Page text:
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Hebeloma brunneifolium
Hebeloma brunneifolium collection photo by Renée Lebeuf

In the “1KFG: Deep Sequencing of Ecologically-relevant Dikarya” project (CSP1974), we aim to sequence additional sampling of genomic diversity within keystone lineages of plant-interacting fungi and saprophytic fungi that are of special ecological importance for understanding terrestrial ecosystems. In addition, comparative genome analysis with saprotrophic, mycorrhizal and pathogenic fungi will provide new insights into the specific and conserved adaptations associated with each fungal lifestyle.

Hebeloma brunneifolium Hesler – Brown-gilled hebeloma

Hebeloma brunneifolium Hesler was described from Tennessee and the internal transcribed spacer (ITS) sequence of this genome isolate falls into a clade found throughout eastern North America, confirmed from Florida, Indiana, Massachusetts, and West Virginia (Hesler 1977). Hebeloma brunneifolium represents a North American segregate species of the Hebeloma velutipes Bruchet complex, which is considered one of the most common species of the genus, occurring throughout most of Europe and temperate North America, southern South America, and Oceania (Beker et al. 2016). The species complex is characterized by having a rather large, pale yellow cap, velvety white stalk, gill edges that exude milky beads, a faint odor of radish, and almond-shaped spores that are roughened. Extreme intragenomic variation of the ITS barcode region within single collections for this complex has been documented (Aanen et al. 2001). The ITS copies can be segregated into monokarya, and the resulting sequences fall into different species clades that are not supported as sister groups (Grilli et al. 2016). The genome isolate was derived from a spore drop on media from a sporocarp found fruiting with Populus trichocarpa on 10/22/2015 in a planted Populus grove in West Virginia. Hebeloma brunneifolium is an associate of Populus and will be an important tool for understanding community assembly and function of the Populus root microbiome.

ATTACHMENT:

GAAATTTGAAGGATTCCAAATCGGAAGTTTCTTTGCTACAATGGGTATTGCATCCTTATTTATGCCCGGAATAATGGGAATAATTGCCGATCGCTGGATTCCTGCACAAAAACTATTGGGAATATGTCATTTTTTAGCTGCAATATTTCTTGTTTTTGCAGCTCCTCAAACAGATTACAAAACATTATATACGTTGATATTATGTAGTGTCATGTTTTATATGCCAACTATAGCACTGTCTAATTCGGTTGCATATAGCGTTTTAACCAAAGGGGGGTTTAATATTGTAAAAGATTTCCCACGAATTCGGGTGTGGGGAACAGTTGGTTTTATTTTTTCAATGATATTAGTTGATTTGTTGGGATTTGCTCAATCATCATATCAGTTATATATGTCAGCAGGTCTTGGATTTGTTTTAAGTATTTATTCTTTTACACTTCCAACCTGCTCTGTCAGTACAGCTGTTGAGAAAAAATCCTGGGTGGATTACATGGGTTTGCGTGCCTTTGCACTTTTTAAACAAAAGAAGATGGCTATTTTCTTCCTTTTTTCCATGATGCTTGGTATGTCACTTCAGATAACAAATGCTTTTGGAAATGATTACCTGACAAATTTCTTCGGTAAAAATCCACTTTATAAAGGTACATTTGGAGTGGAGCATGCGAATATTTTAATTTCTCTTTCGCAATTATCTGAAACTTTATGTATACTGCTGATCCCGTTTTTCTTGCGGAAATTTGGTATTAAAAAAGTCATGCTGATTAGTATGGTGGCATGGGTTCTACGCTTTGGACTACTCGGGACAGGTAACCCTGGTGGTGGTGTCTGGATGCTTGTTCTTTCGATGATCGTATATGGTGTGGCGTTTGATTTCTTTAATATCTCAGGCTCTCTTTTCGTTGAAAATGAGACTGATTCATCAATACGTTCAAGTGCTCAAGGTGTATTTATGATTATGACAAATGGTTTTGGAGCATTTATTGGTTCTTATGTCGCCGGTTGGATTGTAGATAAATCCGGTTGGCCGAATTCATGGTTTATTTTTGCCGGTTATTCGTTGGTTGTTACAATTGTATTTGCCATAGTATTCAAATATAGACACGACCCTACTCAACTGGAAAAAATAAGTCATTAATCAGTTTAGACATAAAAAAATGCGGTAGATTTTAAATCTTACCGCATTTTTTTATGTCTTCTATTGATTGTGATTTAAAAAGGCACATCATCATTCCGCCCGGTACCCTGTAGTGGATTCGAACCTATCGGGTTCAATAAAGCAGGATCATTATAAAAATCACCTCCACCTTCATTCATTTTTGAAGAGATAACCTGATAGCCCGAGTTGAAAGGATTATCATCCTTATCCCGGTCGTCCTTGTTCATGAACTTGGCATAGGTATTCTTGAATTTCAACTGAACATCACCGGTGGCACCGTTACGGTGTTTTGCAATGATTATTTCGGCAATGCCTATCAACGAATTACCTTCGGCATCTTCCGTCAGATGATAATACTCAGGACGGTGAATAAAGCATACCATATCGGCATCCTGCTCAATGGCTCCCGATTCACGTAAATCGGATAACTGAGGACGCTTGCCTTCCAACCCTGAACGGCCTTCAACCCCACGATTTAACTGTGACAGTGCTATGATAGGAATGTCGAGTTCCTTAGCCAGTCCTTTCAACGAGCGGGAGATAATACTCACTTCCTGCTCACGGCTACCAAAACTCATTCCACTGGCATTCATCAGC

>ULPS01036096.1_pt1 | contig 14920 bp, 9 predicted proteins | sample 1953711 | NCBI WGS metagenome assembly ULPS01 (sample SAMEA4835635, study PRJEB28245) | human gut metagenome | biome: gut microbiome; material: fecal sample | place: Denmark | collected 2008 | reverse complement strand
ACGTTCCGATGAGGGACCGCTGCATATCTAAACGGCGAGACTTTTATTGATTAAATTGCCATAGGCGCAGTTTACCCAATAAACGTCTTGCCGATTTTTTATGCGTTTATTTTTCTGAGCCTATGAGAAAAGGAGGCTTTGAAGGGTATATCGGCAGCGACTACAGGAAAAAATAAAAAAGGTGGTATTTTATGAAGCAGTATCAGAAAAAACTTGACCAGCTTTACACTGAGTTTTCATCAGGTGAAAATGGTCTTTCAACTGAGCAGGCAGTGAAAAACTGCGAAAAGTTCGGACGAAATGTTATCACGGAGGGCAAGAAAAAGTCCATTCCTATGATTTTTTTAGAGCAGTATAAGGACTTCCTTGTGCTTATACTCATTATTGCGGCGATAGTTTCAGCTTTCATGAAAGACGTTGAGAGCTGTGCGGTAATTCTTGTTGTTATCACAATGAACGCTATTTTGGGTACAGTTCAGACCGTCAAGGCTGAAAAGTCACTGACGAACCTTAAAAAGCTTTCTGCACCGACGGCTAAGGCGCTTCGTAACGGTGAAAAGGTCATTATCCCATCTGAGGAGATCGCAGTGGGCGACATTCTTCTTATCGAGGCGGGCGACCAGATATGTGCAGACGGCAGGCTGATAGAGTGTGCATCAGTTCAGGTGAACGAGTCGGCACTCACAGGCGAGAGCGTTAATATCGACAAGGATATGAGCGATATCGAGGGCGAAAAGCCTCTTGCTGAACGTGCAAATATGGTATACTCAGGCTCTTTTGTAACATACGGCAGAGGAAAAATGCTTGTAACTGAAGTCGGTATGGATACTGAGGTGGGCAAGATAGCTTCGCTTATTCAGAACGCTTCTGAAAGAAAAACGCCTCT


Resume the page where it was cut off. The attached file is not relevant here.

Researchers who wish to publish analyses using data from unpublished CSP genomes are respectfully required to contact the PI and JGI to avoid potential conflicts on data use and coordinate other publications with the CSP master paper(s).


Aanen, D.K., Kuyper, T.W. and Hoekstra, R.F., 2001. A widely distributed ITS polymorphism within a biological species of the ectomycorrhizal fungus Hebeloma velutipes. Mycological Research, 105(3), pp.284-290.

Beker, H.J., Eberhardt, U. and Vesterholt, J., 2016. Fungi Europaei Vol. 14, Hebeloma (Fr.) P. Kumm. Edizioni Tecnografica. Boyle, H., Zimdars, B., Renker, C. & Buscot, F.(2006). A molecular phylogeny of Hebeloma species from Europe.–Mycological Research, 110, pp.369-380.

Grilli, E., Beker, H.J., Eberhardt, U., Schütz, N., Leonardi, M. and Vizzini, A., 2016. Unexpected species diversity and contrasting evolutionary hypotheses in Hebeloma (Agaricales) sections Sinapizantia and Velutipes in Europe. Mycological progress, 15(1), p.5.

Hesler, L.R., 1977. New species of Hebeloma. Kew Bulletin, pp.471-480.